Why Does It Matter if a Sandwich or an Ice Cream Has a Position on Gay Marriage?

Friday morning, I was reading SCOTUSBlog’s real time reporting of the Supreme Court’s decisions.When the same sex marriage opinion was released, my thoughts were as follows:

  1.       5-4, no surprise
  2.       Same Sex Marriage is legal, no surprise
  3.       Kennedy wrote the majority and Scalia wrote a dissent, no surprise
  4.       Right now every divorce lawyer in the country is updating his/her website.

Why yes, I am a cynical bastard.

After the decision was announced, but probably before most people had even read it, the reactions to the opinion started coming in fast and furious. Rainbows started popping up everywhere on the ol’ interwebs, competing for virtual oxygen with postings on the Confederate Flag.

  • As I noted on twitter, I was profoundly disappointed by the lack of skittle based puns appearing in my twitter feed following the Court’s announcement.

And then I saw a friend on Facebook had re-posted a link to Ben & Jerry’s and their “I Dough, I Dough” Ice Cream and the Corporation’s approval of gay marriage. My immediate reaction was of utter bemusement. A few years prior, this individual had been very vocal when Chik-Fil-A had come out against gay marriage. She had called for boycotts of the chicken restaurant because their stance was incompatible with the selling of sandwiches. The fact the company was anti gay-marriage was to her, proof they would discriminate against gays and lesbians.

That had been a very common position back then. The Chick-Fil-A kerfuffle had been merged with the outrage in liberal corners concerning the Supreme Court decision in the Citizen’s United case. This came up again when the Supreme Court issued the Hobby Lobby decision, upholding the right of a small business to not offer birth control to employees. The outrage boiled down to this: Why was a corporation getting involved in political matters, such as gay marriage and reproductive rights.

But yesterday, my friend, and many other liberal/progressive types were happily posting various tweets, pictures, and ads from corporations espousing celebrations of gay marriage.(Reason.com has a posting with some of the ads).The anger against corporations meddling in political affairs suddenly forgotten.

On the other side, a lot of conservatives who were happy with Chick-Fil-A and Hobby Lobby were grousing about the pro gay marriage ads. One person in a Facebook group was talking about how he spent the day unliking companies who posted such ads. So, the question is clearly: If it was fine when Chic-Fil-A took a stand, why not when Chipotle takes one? Or vice versa: If you thought it was wrong for Chick-Fil-A to take sides in the gay marriage debate, why are you fine with Chipotle doing the same thing?

The answer is obvious, of course. These folks are not taking principle stances, but rather those of convenience. Corporations are evil, soulless entities raping and pillaging the planet, but only when they don’t agree with your position. (How many people realize that Ben & Jerry’s is not own by Ben and Jerry, but by Unilever, a multinational French corporation that in addition to making ice cream, also makes soap?). Or, corporations have the right to speak out on issues, but only if they agree with you.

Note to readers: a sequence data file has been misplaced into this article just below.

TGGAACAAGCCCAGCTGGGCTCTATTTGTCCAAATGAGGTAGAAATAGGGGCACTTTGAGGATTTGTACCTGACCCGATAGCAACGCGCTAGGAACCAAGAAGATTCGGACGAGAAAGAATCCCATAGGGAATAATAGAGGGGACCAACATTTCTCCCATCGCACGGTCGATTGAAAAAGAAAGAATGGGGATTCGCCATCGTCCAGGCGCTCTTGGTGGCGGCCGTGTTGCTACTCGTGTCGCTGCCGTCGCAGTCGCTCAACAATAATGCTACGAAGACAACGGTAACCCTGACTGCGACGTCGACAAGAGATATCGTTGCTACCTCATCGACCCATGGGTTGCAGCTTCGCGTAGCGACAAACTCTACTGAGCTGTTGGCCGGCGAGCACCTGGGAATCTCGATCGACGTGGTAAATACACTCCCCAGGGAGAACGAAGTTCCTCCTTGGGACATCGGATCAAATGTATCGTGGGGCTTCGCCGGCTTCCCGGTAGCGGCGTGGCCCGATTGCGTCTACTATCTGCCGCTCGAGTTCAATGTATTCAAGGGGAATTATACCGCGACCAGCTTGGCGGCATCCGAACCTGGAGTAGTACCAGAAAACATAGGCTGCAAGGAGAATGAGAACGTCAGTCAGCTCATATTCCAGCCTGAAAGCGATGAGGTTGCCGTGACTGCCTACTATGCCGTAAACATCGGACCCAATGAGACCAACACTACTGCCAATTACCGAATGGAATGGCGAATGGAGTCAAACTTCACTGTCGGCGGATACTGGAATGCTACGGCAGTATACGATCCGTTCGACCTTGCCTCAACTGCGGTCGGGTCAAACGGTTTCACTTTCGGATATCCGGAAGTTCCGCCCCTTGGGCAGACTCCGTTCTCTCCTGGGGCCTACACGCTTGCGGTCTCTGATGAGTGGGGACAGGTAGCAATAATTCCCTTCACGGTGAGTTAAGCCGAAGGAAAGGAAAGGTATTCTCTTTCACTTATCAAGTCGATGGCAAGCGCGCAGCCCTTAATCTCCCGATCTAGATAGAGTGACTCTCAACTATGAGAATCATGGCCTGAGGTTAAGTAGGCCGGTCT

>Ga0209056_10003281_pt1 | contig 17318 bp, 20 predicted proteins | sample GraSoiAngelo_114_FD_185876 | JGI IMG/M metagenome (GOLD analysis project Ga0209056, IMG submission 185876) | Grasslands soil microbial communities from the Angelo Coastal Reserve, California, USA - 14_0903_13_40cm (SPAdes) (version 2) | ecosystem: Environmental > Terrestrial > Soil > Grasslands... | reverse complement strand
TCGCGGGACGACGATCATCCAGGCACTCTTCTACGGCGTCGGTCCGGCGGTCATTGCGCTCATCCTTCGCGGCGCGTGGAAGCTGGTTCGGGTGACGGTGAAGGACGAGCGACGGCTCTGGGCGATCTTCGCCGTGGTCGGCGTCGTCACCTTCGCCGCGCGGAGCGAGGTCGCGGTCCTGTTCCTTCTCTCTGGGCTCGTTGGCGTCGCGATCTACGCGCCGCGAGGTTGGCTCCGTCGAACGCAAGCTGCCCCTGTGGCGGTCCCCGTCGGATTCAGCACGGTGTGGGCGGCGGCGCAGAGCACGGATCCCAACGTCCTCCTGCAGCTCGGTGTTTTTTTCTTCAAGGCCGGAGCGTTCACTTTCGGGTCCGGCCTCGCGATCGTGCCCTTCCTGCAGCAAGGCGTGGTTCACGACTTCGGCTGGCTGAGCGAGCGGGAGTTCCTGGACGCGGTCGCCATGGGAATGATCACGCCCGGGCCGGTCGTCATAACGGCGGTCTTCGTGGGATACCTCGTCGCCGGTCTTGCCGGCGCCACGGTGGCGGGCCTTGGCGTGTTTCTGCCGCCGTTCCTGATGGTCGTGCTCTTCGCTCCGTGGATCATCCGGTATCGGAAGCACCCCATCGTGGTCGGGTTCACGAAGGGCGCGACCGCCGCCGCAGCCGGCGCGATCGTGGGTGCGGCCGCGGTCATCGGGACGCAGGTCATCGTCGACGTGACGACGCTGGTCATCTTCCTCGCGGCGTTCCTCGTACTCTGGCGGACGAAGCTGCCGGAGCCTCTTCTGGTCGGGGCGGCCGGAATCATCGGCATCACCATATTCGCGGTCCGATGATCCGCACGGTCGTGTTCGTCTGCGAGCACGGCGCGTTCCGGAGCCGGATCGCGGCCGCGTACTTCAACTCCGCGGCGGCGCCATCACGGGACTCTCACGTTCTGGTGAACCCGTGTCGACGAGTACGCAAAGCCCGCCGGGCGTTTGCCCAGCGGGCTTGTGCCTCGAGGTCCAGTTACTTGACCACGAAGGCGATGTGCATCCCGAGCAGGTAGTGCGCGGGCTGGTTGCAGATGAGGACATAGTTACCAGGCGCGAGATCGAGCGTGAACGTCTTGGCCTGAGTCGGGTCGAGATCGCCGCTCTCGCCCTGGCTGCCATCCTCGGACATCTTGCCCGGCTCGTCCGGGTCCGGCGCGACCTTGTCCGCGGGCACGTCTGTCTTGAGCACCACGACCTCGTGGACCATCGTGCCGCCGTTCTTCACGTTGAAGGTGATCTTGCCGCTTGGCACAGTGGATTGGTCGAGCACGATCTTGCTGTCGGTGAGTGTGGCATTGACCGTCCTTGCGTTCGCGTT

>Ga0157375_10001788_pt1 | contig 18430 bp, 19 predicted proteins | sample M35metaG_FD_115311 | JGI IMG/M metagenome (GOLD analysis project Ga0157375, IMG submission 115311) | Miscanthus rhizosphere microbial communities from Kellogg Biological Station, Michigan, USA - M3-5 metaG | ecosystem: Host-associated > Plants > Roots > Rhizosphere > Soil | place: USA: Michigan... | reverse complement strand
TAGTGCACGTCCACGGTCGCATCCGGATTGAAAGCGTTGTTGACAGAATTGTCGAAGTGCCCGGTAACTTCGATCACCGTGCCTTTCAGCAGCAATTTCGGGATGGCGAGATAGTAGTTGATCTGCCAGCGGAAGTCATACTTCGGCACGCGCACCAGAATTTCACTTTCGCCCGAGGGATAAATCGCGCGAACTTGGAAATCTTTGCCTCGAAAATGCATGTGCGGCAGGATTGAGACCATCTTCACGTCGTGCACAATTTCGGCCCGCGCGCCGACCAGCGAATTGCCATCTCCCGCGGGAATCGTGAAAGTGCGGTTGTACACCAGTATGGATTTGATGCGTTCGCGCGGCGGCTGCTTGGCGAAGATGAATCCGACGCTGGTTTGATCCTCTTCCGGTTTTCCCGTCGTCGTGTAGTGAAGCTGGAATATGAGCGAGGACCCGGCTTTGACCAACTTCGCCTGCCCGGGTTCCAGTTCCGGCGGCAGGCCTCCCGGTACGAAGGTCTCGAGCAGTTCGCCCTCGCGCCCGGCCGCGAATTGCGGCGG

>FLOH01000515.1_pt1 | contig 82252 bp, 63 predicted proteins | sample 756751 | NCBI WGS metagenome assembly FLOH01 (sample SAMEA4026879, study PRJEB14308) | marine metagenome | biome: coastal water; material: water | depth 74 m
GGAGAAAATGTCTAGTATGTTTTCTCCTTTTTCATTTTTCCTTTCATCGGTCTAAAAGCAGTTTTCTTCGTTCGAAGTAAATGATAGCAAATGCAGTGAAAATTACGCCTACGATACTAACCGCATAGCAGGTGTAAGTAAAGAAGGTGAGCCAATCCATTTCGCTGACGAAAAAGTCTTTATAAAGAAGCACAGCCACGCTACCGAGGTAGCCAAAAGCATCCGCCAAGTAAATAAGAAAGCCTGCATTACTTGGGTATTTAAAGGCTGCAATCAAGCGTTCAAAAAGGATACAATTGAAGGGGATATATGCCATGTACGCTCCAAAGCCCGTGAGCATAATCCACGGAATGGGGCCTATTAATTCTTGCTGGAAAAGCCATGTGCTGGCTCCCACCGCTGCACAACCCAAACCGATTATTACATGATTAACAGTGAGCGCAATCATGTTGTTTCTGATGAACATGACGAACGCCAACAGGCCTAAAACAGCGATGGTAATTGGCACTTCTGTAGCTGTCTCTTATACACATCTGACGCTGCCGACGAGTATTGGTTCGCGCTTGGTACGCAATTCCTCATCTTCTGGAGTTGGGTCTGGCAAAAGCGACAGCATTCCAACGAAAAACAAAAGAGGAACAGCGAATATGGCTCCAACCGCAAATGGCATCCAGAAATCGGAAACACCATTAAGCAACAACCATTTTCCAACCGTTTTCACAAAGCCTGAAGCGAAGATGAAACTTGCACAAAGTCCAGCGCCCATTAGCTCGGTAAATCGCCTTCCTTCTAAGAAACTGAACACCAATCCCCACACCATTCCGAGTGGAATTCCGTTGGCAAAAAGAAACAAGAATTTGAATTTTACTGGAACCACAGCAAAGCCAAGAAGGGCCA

I had thought about calling out my friend and the gentleman in the FB group on this hypocrisy but didn’t because nothing would have been resolved and I would have been going down a rabbit hole of defensive justifications and misplaced recriminations by them and their allies all day and all night. Well that, and because I had no problem when Chick-Fil-A did it and I have no problem with it now and was in no mood to play devil’s advocate. Saturday Night maybe alright for fighting, but Friday night is better spent with a beer or two.

What was on display by Chick-Fil-A and Chipotle was evidence of actual, functioning American style capitalism: sell what you can and use whatever justification to sell it. (Why else do we have mattress sales for Washington’s Birthday?) The Corporations were confident their views would not harm, but help the bottom line. As Calvin Coolidge remarked, “the business of America is business.”

The best portrayal of American Capitalism comes from the the musical Chess. The musical is about a politically driven, Cold War-era chess tournament between an American and Soviet grandmaster. (They are loosely based on Bobby Fischer and Anatoly Karpov). When the first match is about to begin, everyone files into the hall where the game will be played, singing  “Opening Ceremony.” After the diplomats sing the geopolitical implications of the match, they are overtaken by the merchandisers. Their portion of song includes the following:

When you get up in the morning

Till you crash at night

You will have to live your life

With bishop, rook and knight

Clean your teeth with chequered toothpaste

Wear our vests

Our kings and queens on bouncing breasts

Isn’t that American Capitalism?

So go out on Monday and buy a Chick-Fil-A sandwich and wash it down with a Miller beer. But before you do so, raise the glass and toast American commercialization.


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